May 1, 2013 report
BotObjects announces first full color 3D printer— ProDesk3D
(Phys.org) —Co-founders of a company called botObjects have announced on their website, the development of a full color 3D printer, the first of its kind. Until now, most 3D printers have been either monochrome or were able to use just a few select colors. The new printer from botObjects—called the ProDesk3D—its makers claim, is able to print three dimensional objects using virtually the same color palette as 2D color printers.
3D printing is achieved by melting certain kinds of plastic then using it as ink to print onto a surface—letting it cool and harden, then reprinting over the same surface causes the ink to build up, creating a three dimensional effect. Most 3D printers use either ABS or PLA—thermoplastics that are suitable for quick melting, cooling and hardening in a way that doesn't impact their color or structure. The ProDesk3D uses PLA—Polylactic Acid—a biodegradable material that can be melted over and over again without losing its integrity, making it a popular choice for 3D modeling and printing. To create the myriad of colors claimed, five color cartridges are used and just like ink jet technology, are mixed together to create new colors and shades.
In their announcement, company co-founders Mike Duma (CTO) and Martin Warner (CEO) said that their new printer is just what the technology world has been waiting for—a printer that can print full color 3D objects in an affordable design. They note also that a lot of effort has also gone into the design of the case, resulting in a look they describe as an "artistic presence"—one that people would be proud to display on their desks.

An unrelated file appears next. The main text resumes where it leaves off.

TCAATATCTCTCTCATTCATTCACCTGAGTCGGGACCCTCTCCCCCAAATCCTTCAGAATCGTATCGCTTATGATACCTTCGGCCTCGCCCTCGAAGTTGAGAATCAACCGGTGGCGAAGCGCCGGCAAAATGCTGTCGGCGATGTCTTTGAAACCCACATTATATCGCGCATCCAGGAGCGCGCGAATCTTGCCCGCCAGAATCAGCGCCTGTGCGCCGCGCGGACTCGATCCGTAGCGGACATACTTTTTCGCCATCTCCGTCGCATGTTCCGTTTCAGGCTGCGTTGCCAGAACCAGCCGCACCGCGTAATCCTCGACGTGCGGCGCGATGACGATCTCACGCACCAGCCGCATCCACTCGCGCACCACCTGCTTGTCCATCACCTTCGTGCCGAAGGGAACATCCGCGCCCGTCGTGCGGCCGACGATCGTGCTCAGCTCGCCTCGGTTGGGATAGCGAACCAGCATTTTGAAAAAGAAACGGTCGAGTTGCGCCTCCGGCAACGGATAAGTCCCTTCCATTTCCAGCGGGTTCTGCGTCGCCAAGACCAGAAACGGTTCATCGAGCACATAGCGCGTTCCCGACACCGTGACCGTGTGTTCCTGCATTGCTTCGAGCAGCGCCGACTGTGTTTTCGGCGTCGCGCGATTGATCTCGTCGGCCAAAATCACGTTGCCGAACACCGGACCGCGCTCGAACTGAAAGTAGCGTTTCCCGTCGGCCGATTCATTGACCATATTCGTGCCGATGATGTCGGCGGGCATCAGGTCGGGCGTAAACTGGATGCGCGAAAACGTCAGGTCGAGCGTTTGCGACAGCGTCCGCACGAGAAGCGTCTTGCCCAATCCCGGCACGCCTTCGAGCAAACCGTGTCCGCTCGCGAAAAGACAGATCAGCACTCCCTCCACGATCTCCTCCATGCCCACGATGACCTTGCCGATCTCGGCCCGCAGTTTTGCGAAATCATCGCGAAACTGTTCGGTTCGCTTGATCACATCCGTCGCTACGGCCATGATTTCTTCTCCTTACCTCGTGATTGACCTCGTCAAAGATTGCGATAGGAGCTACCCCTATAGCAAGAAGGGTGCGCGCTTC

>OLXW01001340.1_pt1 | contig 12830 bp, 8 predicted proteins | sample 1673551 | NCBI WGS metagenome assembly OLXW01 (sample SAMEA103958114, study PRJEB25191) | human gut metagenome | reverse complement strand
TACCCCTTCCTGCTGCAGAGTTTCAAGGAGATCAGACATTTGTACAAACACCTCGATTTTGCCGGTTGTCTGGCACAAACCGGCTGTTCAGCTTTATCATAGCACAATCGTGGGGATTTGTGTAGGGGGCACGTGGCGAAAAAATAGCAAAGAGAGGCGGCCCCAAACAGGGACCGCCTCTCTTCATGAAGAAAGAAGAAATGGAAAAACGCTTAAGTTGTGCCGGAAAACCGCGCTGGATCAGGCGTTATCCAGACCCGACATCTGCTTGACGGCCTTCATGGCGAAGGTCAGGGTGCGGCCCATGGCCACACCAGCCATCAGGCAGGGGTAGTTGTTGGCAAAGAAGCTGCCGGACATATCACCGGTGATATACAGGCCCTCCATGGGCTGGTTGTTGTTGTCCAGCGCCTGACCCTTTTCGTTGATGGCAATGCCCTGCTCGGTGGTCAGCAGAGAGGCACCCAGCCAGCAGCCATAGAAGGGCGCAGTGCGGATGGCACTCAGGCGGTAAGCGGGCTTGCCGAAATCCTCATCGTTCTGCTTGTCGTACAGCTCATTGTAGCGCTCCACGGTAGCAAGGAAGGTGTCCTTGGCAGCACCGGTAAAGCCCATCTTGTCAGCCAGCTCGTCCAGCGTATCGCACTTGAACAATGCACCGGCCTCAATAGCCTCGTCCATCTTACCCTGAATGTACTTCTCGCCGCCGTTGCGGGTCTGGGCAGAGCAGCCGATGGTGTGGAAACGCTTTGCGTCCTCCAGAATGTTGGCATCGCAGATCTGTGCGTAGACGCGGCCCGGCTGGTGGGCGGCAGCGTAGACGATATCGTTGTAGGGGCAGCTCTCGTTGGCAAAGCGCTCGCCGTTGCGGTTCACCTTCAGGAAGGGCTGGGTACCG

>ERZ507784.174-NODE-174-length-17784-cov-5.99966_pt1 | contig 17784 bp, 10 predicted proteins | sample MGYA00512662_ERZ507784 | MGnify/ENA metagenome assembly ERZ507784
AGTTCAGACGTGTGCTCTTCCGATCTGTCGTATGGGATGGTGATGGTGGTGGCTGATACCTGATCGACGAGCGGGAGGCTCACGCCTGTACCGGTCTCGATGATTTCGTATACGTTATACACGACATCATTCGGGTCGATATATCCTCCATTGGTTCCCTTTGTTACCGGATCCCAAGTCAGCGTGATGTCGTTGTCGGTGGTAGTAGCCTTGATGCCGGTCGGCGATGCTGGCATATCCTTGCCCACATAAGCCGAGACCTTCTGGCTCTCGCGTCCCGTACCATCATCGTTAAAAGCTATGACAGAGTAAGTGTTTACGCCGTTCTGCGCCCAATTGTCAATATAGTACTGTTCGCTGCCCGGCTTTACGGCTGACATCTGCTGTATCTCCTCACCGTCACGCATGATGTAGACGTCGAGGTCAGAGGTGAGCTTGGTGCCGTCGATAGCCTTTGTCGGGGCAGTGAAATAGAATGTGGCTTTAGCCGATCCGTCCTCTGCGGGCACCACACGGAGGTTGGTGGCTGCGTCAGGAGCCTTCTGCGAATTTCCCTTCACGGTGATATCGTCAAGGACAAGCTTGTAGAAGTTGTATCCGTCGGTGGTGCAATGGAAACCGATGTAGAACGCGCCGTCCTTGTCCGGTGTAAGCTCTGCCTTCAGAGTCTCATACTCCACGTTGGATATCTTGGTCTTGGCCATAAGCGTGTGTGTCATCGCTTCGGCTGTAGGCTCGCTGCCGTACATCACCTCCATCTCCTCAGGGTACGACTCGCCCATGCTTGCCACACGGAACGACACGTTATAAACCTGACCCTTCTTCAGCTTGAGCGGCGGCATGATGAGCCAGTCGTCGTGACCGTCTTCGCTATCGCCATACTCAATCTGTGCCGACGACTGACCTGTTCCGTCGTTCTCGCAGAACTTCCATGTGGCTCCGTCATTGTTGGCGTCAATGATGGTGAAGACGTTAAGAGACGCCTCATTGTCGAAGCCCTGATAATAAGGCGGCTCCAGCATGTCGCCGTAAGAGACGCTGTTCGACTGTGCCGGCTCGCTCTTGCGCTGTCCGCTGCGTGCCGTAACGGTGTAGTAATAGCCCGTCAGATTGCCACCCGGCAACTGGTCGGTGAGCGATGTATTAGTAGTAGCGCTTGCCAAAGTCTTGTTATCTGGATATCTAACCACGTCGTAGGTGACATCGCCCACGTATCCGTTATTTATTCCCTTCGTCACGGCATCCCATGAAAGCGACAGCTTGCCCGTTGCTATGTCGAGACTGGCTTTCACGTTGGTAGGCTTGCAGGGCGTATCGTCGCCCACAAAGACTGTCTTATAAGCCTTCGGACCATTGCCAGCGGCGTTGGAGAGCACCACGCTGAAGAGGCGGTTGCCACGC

The two also point out that as a company with a history of creating software to control 3D printers for other brands, they are at the forefront of 3D printer design, which has resulted, they say, in a very easy to use product thanks to its user friendly design. They say it's extremely precise as well—offering precision to 25 microns.
Thus far, the company has not revealed how much the new printer will cost, nor have they demonstrated it to anyone outside of the company, or given a firm date on when customers can expect to put in an order. Thus, the new printer and its abilities are still a bit of a mystery. But, if it lives up to the claims of its developers, it's likely to create a whole new type of computer application—from modeling and/or prototyping to the creation of on-the-fly products that can be used the moment they have finished printing.
Press release: botobjects.com/botObjects_Press_Release_042913.pdf
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